CONTRADICTION (Principle, Law, or Axiom of)
CONTRADICTION (Principle, Law, or Axiom of), (contradico, to speak against;
It is usually expressed thus:—A thing cannot
be and not be at the same time, or a thing must either he or not
be, or the same attribute cannot at the same time he affirmed
and denied of the same subject. Aristotle laid down this
principle as the basis of all Logic, and of all Metaphysic (Metaph., lib. III. cap. III. sec. 3; lib. IX. cap. VII.; lib.
cap. V.; lib. IV. cap. III. sec. 13; lib. IV. cap. V. sec. 59 ; lib. III. cap
II. sec. 12; Analyt. Prin., II. 2, 53, B, 15).
Attacked in ancient times by the Sceptics and Epicurus, and in the Middle Ages
by the Scotists, it has been subjected by modern philosophers to a searching
scrutiny. Locke repudiated it as useless for the purpose of attaining real
knowledge, its only use being, according to him, didactic and argumentative (see
Essay on Human Understanding, IV. 7), Leibnitz (Nouv. Essays,
IV. 2, sec. 1)
vindicated its value and its innate character against Locke's attack.
Considering it insufficient, however, as the basis of all truth and reasoning,
he added the principle of the sufficient reason (q.v.). Kant thought this
principle good only for those judgments of which the predicate is implied in the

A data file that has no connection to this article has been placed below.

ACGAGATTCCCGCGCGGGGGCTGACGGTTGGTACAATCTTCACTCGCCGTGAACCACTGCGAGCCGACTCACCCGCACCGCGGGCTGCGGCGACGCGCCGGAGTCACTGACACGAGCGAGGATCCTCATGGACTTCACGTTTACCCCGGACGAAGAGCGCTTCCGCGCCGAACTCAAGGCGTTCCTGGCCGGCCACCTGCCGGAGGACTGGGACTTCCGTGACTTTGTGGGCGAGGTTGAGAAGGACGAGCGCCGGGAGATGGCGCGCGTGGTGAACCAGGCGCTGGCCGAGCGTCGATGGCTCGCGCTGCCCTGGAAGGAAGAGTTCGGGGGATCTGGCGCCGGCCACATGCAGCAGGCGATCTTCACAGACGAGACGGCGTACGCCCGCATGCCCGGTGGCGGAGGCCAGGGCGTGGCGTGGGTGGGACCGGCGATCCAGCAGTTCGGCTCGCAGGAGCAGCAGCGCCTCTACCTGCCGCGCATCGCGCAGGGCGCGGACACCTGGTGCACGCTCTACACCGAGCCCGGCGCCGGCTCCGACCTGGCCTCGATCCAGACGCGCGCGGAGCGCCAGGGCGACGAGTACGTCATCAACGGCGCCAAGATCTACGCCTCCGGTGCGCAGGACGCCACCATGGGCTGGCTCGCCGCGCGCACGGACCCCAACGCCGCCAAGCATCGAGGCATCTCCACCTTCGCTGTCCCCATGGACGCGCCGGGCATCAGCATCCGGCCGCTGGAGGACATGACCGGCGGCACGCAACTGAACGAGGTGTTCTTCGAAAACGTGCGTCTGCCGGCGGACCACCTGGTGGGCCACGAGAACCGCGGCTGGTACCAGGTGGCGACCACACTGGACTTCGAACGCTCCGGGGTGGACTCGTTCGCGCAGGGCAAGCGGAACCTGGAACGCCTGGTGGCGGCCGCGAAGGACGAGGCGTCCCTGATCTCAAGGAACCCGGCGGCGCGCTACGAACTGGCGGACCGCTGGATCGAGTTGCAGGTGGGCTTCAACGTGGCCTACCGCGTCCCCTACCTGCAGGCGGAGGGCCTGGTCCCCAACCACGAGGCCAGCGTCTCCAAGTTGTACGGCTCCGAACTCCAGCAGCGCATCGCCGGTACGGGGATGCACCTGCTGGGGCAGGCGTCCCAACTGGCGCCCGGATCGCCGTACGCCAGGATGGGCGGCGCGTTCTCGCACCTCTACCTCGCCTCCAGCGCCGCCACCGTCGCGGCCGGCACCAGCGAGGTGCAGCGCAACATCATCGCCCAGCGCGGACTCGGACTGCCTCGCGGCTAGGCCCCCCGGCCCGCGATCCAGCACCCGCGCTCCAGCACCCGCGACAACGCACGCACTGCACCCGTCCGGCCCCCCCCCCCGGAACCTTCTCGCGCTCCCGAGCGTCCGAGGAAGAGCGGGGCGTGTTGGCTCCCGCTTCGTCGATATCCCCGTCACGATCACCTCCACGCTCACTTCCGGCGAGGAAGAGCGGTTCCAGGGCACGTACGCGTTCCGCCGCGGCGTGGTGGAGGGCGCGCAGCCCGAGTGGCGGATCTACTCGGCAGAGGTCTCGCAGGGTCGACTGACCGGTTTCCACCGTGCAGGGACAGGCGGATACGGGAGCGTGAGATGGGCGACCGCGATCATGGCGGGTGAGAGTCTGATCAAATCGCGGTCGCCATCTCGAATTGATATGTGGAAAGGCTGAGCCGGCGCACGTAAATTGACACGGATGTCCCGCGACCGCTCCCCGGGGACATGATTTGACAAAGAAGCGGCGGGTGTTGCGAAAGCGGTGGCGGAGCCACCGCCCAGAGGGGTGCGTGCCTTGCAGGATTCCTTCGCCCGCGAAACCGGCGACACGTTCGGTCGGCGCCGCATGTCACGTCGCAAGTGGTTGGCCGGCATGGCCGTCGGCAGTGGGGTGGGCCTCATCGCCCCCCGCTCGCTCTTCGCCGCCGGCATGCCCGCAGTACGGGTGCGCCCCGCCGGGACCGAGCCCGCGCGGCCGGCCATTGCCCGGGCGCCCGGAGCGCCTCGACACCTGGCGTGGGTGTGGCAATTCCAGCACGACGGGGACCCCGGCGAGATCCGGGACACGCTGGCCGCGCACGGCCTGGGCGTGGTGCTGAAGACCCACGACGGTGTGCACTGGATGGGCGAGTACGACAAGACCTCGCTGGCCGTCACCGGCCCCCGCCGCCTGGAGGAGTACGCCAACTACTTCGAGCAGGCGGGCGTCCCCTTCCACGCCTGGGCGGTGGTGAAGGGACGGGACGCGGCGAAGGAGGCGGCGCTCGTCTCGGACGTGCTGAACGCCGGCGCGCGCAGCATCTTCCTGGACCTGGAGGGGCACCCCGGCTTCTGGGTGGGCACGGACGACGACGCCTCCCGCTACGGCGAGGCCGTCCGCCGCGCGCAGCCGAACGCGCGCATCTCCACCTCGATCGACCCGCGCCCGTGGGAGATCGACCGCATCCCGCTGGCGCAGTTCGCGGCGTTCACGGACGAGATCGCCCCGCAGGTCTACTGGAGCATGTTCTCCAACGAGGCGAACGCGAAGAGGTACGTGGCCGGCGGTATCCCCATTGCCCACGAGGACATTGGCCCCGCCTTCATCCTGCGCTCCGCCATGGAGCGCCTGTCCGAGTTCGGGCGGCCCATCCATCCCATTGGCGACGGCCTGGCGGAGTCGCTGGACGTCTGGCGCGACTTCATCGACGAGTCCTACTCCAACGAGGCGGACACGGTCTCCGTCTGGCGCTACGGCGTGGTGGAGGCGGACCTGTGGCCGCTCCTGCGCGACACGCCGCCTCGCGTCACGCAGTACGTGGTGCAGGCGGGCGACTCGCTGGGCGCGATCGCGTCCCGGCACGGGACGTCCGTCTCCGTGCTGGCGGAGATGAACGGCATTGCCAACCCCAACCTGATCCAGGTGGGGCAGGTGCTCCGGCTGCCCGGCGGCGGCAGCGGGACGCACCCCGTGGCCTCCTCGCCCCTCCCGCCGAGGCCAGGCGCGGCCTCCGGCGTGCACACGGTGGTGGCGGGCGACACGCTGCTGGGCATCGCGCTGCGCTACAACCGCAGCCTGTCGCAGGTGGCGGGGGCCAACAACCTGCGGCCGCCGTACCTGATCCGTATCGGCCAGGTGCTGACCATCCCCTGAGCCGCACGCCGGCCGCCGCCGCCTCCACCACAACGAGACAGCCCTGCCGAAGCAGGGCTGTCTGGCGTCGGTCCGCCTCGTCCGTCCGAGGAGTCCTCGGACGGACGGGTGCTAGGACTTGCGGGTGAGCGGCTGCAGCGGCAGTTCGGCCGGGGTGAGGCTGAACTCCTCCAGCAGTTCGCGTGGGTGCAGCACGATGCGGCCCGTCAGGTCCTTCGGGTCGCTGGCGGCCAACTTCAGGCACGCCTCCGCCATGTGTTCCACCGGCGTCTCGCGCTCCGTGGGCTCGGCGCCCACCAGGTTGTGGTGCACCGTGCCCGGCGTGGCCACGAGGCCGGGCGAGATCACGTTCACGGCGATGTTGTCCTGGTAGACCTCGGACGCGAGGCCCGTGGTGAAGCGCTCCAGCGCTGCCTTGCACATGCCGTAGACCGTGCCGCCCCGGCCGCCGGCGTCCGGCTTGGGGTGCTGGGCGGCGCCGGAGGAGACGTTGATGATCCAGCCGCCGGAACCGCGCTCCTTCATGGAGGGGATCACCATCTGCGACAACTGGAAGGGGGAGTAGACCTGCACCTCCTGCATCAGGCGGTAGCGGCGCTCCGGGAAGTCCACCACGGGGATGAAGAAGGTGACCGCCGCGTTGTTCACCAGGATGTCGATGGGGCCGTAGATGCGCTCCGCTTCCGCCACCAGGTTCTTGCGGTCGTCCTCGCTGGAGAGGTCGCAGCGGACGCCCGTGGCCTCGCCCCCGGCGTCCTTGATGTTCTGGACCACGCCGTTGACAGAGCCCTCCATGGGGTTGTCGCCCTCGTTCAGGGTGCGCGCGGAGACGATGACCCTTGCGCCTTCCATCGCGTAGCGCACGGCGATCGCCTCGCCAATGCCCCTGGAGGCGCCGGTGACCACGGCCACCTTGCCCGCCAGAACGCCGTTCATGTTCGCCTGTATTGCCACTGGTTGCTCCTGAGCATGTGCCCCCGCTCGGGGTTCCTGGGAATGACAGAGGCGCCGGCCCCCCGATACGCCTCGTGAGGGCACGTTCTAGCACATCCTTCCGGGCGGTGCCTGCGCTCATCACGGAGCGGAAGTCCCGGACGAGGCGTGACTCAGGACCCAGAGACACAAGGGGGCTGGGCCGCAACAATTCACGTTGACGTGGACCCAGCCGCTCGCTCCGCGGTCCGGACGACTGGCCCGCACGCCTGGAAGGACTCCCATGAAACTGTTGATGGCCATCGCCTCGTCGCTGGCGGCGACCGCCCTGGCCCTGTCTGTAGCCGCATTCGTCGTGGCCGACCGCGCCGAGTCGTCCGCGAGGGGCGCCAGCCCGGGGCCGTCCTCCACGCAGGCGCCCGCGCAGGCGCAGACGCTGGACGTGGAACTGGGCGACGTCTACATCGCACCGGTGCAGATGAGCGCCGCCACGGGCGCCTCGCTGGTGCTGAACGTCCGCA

subject; or, as he called them, analytic judgments; as when we say, all body has
The idea of extension being implied in that of body, it is a sufficient warrant
of the truth of such a judgment, that it implies no contradiction. In synthetic
judgments, on the contrary, we rest either on à priori grounds of reason, or on
the testimony of experience, according as they are à priori or a posteriori.
Hegel considers it as the true expression of the procedure of thought at a
certain stage—that of the 'abstract' understanding. But the distinctions which
seem to understanding to be absolute are overcome by reason, which finds a
deeper unity in the identity of opposites; and thus, though all thought
proceeds according to the principle of contradiction, that principle is not to
be taken as a final statement of truth, but only as its provisional expression
(Logic of Hegel, Wallace, p. 189). Hamilton considers this principle, which he
calls the law of non-contradiction, equally primary with that of Identity, the
one being the positive and the other the negative expression of the same law
(Lectures on Logic, I. 81-2).— V. IDENTITY. Ueherweg, System of Logic, pp. 235
ff, transl. by Lindsay.